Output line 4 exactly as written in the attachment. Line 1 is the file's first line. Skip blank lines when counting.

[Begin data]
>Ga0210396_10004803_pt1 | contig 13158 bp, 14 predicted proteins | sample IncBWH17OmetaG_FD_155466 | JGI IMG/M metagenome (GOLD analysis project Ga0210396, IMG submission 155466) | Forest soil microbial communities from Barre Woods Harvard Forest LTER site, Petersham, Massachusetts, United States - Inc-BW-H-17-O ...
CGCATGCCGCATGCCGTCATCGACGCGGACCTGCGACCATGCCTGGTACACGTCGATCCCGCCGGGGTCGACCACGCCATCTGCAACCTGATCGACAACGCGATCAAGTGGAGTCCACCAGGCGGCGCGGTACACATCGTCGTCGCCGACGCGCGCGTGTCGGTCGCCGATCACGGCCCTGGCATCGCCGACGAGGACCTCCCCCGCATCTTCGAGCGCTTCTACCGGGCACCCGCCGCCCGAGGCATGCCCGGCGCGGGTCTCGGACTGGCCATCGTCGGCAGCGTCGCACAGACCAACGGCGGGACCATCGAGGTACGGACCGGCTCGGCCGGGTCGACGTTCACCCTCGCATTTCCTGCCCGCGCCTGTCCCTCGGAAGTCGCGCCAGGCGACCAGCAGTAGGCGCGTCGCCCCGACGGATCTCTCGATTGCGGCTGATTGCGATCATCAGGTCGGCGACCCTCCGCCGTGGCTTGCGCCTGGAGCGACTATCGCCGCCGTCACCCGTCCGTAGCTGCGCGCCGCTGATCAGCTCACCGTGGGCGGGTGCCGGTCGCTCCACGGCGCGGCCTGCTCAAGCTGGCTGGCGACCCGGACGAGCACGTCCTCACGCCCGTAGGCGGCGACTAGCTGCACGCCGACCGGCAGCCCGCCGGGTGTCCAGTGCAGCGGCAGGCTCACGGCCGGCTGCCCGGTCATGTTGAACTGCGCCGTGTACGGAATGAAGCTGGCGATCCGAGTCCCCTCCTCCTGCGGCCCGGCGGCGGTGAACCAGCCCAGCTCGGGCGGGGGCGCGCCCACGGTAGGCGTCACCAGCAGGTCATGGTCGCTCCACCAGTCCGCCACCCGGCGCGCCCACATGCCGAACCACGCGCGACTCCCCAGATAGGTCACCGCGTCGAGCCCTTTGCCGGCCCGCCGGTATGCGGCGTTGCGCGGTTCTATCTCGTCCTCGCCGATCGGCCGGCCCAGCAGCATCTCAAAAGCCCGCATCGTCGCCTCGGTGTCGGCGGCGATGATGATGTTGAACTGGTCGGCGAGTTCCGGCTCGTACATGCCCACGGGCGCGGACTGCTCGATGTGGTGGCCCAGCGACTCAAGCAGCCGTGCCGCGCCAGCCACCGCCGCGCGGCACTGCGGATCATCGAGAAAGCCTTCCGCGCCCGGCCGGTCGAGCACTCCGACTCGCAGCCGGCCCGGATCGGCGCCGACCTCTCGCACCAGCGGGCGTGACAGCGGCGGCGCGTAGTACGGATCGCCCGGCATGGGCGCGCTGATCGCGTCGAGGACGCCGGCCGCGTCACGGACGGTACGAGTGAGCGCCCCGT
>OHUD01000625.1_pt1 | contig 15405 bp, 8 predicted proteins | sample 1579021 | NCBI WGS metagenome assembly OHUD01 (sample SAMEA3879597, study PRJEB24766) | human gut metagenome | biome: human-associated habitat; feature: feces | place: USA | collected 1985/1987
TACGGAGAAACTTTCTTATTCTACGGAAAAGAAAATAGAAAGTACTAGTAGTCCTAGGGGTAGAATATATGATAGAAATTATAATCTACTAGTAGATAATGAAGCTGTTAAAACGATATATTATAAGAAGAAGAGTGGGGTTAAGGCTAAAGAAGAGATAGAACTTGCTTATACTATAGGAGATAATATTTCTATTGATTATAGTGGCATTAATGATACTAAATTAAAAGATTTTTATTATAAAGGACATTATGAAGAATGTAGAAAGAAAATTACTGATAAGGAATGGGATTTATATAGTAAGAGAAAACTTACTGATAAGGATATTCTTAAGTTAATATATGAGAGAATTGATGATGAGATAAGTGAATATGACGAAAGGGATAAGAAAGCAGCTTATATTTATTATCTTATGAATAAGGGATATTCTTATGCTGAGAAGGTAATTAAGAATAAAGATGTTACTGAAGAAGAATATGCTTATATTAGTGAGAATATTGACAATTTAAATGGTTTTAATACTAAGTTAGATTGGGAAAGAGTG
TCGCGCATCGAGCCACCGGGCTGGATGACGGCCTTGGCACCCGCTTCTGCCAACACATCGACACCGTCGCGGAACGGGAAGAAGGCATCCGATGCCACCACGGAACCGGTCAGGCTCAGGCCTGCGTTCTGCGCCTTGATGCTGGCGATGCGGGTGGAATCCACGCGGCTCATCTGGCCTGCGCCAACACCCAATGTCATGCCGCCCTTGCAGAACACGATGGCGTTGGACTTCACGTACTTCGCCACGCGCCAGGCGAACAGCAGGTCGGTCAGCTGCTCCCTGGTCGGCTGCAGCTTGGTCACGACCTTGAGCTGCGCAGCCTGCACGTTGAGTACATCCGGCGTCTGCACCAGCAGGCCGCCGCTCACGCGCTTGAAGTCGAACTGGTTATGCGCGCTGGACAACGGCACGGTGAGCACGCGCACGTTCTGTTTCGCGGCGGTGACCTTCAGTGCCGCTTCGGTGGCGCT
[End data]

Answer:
TACGGAGAAACTTTCTTATTCTACGGAAAAGAAAATAGAAAGTACTAGTAGTCCTAGGGGTAGAATATATGATAGAAATTATAATCTACTAGTAGATAATGAAGCTGTTAAAACGATATATTATAAGAAGAAGAGTGGGGTTAAGGCTAAAGAAGAGATAGAACTTGCTTATACTATAGGAGATAATATTTCTATTGATTATAGTGGCATTAATGATACTAAATTAAAAGATTTTTATTATAAAGGACATTATGAAGAATGTAGAAAGAAAATTACTGATAAGGAATGGGATTTATATAGTAAGAGAAAACTTACTGATAAGGATATTCTTAAGTTAATATATGAGAGAATTGATGATGAGATAAGTGAATATGACGAAAGGGATAAGAAAGCAGCTTATATTTATTATCTTATGAATAAGGGATATTCTTATGCTGAGAAGGTAATTAAGAATAAAGATGTTACTGAAGAAGAATATGCTTATATTAGTGAGAATATTGACAATTTAAATGGTTTTAATACTAAGTTAGATTGGGAAAGAGTG